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Radical Downhill

Marketing Plan

123 Mountain Ridge Road Skitown, CO 88000 Phone: 123-456-7890 Fax: 123-456-7890 Email: Rgonsalves@radicaldownhill.com Web Site: www.radicaldownhill.com Contact: Robert Gonsalves

Table of Contents
Executive Summary.........................................................................................................................4
MARKETING OBJECTIVES.................................................................................................................................................4 PRODUCTS OR SERVICES...................................................................................................................................................4 RESOURCES NEEDED.......................................................................................................................................................5 PROJECTED OUTCOMES....................................................................................................................................................5

Company Description......................................................................................................................5 Strategic Focus and Plan..................................................................................................................5
MISSION/VISION.............................................................................................................................................................5 GOALS..........................................................................................................................................................................6 CORE COMPETENCY/SUSTAINABLE COMPETITIVE ADVANTAGES..............................................................................................6

Situation Analysis............................................................................................................................6
INTERNAL FACTORS.........................................................................................................................................................6

Strengths:.................................................................................................................................6 Weaknesses:.............................................................................................................................7
EXTERNAL FACTORS........................................................................................................................................................8

Current Opportunities..............................................................................................................8 Potential Future Opportunities.................................................................................................8 Consumer/Social......................................................................................................................9 Competitive..............................................................................................................................9 Technological...........................................................................................................................9 Economic...............................................................................................................................10 Legal/Regulatory....................................................................................................................10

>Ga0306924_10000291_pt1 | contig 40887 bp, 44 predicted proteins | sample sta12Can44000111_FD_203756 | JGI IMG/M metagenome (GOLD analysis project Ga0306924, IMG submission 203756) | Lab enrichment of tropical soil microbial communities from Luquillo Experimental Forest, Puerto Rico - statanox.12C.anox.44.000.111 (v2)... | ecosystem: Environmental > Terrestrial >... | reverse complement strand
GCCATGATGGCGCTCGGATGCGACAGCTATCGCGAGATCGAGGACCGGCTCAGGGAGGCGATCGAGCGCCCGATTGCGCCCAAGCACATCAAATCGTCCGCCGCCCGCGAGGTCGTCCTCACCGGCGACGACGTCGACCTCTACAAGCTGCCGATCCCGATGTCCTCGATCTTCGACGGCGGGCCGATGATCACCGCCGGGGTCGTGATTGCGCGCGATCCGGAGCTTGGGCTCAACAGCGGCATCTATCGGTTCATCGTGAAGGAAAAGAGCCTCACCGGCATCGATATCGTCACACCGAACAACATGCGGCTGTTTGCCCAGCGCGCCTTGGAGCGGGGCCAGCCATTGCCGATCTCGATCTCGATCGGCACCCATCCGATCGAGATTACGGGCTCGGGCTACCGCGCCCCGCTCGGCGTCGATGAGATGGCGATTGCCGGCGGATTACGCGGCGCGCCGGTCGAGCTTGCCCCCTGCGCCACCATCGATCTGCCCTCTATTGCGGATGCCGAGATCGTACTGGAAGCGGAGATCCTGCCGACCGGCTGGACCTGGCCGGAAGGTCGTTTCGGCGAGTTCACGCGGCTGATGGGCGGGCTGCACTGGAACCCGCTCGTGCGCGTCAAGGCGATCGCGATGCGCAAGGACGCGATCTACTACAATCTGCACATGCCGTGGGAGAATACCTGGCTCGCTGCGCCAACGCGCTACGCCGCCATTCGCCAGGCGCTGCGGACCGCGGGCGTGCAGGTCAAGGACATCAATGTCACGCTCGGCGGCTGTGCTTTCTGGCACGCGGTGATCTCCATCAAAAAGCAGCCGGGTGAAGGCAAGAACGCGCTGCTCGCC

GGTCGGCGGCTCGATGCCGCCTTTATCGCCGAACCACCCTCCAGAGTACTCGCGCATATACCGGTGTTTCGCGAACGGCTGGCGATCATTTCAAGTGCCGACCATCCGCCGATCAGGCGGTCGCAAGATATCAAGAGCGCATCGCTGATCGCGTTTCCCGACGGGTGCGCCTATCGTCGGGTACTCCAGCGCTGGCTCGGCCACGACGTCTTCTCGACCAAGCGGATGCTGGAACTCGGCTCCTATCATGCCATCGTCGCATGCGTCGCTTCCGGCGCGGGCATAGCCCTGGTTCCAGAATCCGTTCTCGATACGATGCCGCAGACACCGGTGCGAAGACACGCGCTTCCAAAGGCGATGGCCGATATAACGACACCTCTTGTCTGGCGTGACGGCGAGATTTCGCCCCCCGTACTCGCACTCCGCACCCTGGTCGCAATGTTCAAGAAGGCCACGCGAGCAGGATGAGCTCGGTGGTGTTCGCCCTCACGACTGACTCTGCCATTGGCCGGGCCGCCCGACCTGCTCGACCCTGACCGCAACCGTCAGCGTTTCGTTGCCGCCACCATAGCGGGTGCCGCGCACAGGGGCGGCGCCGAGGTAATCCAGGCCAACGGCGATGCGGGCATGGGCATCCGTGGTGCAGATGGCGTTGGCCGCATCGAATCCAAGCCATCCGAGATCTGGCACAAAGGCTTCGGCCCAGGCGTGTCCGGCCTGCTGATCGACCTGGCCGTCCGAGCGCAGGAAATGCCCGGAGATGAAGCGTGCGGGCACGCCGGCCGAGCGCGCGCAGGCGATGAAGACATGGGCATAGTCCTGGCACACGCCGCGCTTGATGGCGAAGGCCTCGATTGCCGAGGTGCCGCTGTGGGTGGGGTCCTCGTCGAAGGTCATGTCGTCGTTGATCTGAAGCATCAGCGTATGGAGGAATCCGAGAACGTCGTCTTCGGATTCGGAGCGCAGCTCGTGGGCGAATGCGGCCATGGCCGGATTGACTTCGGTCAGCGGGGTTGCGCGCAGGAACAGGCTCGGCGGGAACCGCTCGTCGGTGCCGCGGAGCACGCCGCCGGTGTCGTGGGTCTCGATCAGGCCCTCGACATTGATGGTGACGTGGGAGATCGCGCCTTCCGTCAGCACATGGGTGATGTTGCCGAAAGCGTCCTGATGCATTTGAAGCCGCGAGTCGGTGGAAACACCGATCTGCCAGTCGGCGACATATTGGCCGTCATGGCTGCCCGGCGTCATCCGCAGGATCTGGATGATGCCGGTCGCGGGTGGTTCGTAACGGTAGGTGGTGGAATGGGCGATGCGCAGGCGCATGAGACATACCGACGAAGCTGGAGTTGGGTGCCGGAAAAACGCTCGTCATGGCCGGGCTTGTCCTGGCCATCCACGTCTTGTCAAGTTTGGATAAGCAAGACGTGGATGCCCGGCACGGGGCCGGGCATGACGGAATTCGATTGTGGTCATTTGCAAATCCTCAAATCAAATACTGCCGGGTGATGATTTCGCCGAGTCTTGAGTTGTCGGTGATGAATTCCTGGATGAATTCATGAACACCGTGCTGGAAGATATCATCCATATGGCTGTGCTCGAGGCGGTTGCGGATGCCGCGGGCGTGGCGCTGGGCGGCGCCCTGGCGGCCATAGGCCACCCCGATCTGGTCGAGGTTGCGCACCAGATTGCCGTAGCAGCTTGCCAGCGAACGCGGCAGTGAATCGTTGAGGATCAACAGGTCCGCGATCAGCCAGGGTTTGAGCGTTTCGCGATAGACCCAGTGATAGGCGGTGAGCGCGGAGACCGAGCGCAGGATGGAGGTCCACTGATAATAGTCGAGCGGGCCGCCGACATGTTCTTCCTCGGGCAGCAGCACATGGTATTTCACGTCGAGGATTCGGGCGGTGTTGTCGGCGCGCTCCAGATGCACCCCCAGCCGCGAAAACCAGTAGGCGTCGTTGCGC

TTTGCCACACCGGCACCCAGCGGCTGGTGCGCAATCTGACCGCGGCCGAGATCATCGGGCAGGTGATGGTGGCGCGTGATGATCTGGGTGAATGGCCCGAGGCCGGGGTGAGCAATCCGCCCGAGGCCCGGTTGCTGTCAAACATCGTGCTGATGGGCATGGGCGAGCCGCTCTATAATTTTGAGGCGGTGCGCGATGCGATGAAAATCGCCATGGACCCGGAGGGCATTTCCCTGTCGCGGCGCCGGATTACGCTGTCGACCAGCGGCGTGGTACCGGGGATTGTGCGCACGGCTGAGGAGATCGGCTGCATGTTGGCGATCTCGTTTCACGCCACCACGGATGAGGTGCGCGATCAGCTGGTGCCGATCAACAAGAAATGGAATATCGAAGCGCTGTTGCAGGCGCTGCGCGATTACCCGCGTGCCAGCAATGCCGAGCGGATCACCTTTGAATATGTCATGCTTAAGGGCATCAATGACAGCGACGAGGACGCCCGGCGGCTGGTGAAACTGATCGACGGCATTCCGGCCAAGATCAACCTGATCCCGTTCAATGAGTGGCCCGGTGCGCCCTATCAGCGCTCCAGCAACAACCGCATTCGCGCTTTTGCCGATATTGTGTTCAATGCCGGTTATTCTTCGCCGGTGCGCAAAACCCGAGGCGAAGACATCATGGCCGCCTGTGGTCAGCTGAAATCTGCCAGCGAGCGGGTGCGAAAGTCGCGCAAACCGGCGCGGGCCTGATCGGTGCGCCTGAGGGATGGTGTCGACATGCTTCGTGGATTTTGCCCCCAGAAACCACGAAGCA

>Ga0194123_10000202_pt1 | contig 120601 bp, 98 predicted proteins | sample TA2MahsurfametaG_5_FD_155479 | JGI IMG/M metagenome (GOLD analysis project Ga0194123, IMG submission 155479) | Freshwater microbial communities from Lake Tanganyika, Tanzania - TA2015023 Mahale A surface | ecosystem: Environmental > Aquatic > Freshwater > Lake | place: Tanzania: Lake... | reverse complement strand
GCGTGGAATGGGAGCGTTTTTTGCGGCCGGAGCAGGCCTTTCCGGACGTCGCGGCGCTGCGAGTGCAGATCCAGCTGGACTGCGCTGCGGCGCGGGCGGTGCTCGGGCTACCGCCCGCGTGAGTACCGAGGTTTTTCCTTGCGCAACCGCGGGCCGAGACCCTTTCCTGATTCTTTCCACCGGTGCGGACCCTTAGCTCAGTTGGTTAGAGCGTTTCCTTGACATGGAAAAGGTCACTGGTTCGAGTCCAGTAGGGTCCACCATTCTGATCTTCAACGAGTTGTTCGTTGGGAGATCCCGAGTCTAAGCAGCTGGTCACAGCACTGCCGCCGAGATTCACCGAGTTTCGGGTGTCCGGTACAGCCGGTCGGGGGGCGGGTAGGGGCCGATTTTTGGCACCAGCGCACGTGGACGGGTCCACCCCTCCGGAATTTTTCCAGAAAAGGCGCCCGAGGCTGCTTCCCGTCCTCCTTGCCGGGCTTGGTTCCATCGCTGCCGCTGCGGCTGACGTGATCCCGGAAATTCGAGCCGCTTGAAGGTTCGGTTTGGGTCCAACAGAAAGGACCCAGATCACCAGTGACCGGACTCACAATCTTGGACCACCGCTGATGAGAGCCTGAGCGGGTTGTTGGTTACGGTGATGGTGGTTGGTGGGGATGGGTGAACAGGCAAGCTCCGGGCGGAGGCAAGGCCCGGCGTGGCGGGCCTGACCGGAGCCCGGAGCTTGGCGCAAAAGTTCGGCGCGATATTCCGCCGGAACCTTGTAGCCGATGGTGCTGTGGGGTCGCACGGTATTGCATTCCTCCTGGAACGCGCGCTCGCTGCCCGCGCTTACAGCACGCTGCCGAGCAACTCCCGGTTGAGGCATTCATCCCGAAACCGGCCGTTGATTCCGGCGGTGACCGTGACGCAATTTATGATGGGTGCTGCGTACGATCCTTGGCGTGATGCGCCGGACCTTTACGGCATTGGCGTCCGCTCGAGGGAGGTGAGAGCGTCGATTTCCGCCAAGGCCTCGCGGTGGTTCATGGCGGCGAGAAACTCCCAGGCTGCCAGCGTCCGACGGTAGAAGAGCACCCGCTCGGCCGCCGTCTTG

INDUSTRY ANALYSIS/TRENDS.........................................................................................................................................10 COMPETITOR ANALYSIS..................................................................................................................................................11 COMPANY ANALYSIS......................................................................................................................................................11 CUSTOMER ANALYSIS....................................................................................................................................................12

Demographics........................................................................................................................12 Geo-demographics.................................................................................................................12 Psychographics......................................................................................................................13 Usage and Usage Rate...........................................................................................................13
SWOT ANALYSIS SUMMARY.........................................................................................................................................14

Market – Product Focus ................................................................................................................14
MARKETING AND PRODUCT OBJECTIVES...........................................................................................................................14 TARGET MARKETS........................................................................................................................................................15 POINTS OF DIFFERENCE..................................................................................................................................................15 POSITIONING................................................................................................................................................................17